Without a doubt, one of my favorite “old school” Nintendo games of all time is Galaxy 5000 — a space-themed racing game created by Activision waaaaaay back in 1991. Released a full year before the original Mario Kart hit the market and forever changed the landscape of “battle” inspired racing titles, Galaxy 5000 was (to use an awful, but obvious pun) light years ahead of its time, with customizable space racers doing loops around planet-themed race tracks while players unlocked new ships and increasingly deadly power-up items to blast their competition right out of the starry night sky.
Never played it? No sweat — it’s a pretty obscure one. So let’s go to the video tape!
If the high energy visuals of the races themselves didn’t win you over, the game featured this AH-MAZE-ING and super interactive player status report feature between races (skip ahead in the video to about 3:40 or so). And it might just be the most well-designed component of the game.
After each race ended, players were given a rundown of all the points, powerups, and in-game cash that they had scored — as well as a quick look at all of the damage that their beloved spaceship had sustained in that particular race. Pretty standard fare, right? Here’s the fun part: from there, the game presented players with a choice where they could act on the feedback that the status report had just provided them by pressing the control pad left or right to add or subtract from their winnings in order to make whatever repairs to the ship they felt was necessary. Resource management 101. Even better? The game DID NOT FORCE YOU TO MAKE ANY CHANGES or repairs to your ship. It simply presented you with relevant data to inform your decision, and gave you the option to act on the information or ignore it at your own risk.
Check out the scratches and dents in the screenshot below:
See how the spaceship is moving into the next race with a fair bit of damaged still unaddressed? What an empowering example of meaningful player choice!
Do you spend that hard-earned cash you could be saving up for a powerful new spaceship to hammer out the dents in your old one — thereby putting yourself that much further away from purchasing an upgrade (but ensuring that your current ship is less likely to be destroyed in the next race)? Or do you chance it for the next race and roll into battle with a ship that’s a little worse for wear while holding out hope that you’re just a few bucks shy of buying a sweet new ride anyhow (of course, a damaged ship is one step closer to being blasted apart)?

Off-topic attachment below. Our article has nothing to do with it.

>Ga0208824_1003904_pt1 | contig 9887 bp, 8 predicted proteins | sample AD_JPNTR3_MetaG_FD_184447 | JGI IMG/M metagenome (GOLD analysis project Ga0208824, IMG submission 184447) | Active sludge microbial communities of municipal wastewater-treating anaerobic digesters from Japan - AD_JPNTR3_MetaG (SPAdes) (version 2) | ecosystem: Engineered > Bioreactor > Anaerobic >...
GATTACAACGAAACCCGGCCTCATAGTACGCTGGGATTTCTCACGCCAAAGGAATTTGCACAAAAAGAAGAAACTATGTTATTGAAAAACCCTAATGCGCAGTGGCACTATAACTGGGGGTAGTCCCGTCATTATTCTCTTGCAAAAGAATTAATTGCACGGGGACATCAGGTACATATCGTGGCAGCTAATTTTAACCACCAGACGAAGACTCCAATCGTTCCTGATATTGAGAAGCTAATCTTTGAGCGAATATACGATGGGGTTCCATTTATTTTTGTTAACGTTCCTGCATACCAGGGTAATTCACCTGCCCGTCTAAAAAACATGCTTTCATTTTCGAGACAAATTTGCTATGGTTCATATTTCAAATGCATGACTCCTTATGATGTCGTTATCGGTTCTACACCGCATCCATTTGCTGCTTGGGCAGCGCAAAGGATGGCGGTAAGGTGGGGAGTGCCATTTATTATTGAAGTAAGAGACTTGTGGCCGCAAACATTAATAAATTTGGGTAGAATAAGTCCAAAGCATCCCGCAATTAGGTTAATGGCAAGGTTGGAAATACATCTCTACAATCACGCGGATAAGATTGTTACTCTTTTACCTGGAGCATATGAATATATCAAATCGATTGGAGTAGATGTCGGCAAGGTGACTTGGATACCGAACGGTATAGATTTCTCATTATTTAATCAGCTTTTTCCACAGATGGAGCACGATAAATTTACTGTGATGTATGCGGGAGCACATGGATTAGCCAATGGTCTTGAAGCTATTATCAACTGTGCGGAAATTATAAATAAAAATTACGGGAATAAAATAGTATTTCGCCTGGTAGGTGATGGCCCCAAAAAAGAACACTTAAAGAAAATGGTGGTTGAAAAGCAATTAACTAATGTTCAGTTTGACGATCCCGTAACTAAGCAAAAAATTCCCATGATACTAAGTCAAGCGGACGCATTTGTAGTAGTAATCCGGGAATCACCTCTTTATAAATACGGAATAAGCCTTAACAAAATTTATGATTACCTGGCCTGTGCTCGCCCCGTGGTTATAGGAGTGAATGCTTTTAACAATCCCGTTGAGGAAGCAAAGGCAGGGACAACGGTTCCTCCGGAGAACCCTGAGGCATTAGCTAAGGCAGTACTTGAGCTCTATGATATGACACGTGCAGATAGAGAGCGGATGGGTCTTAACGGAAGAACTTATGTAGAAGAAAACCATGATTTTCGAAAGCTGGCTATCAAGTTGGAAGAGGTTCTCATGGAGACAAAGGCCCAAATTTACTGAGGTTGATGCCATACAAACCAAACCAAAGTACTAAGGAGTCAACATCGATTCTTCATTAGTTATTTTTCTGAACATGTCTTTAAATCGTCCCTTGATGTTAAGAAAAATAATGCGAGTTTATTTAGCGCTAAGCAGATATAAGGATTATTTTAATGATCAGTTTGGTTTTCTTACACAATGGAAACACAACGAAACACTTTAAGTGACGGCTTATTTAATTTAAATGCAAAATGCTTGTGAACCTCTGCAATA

Somewhere, the kind folks who continue to service my 2010 Ford Focus with upwards of 120,000 miles are smiling, I am sure. #LifeLesson
Putting this same feature into teaching practice, then…
In eight years of teaching, I’ve become absolutely convinced that regular student surveys are an essential cornerstone to highest quality instructional practice. Gamified classroom or not: quick “damage reports” between races (or units of study) provide a powerful insight regarding how players (students) in your class are feeling about all of these endless loops they’re being asked to run and obstacles they’re being asked to overcome around the academic track that is your course curriculum. And just like Galaxy 5000 — not every little scratch or dent needs to be addressed before you move on to your next race. But it sure can pay huge dividends to watch for damage trends as they emerge. Banking solely on once-a-year, end-of-course feedback surveys seems like a world of missed opportunities. To borrow the Galaxy 5000 metaphor: if you’re not taking regular assessment of yourself between races (units) to inspect how damaged your ship (teaching) is? The thing might just get blown to smithereens before you even see it coming.
Thanks to Google Forms, student surveys can be created, distributed, and completed by entire classes of within minutes. Using a text messaging feature like Remind (or your school’s LMS, or good old fashioned bulk email), these can even be fired off as a warm-up activity or homework — so you don’t even have to sacrifice more than a few quick minutes of instructional time as you go (plus you can choose to require students’ names to be included, or simply gather anonymous feedback). I typically fire off a new “what’s working?” “what’s not?” survey each time we wrap up an old unit (it’s a perfect “Do Now” activity to keep students engaged when I’m collecting end-of-unit essays, or passing back graded work).
From there, it’s up to you what you do with the information that your surveys provide. What’s that old Star Trek line again?
“To boldly go where no man has gone before…”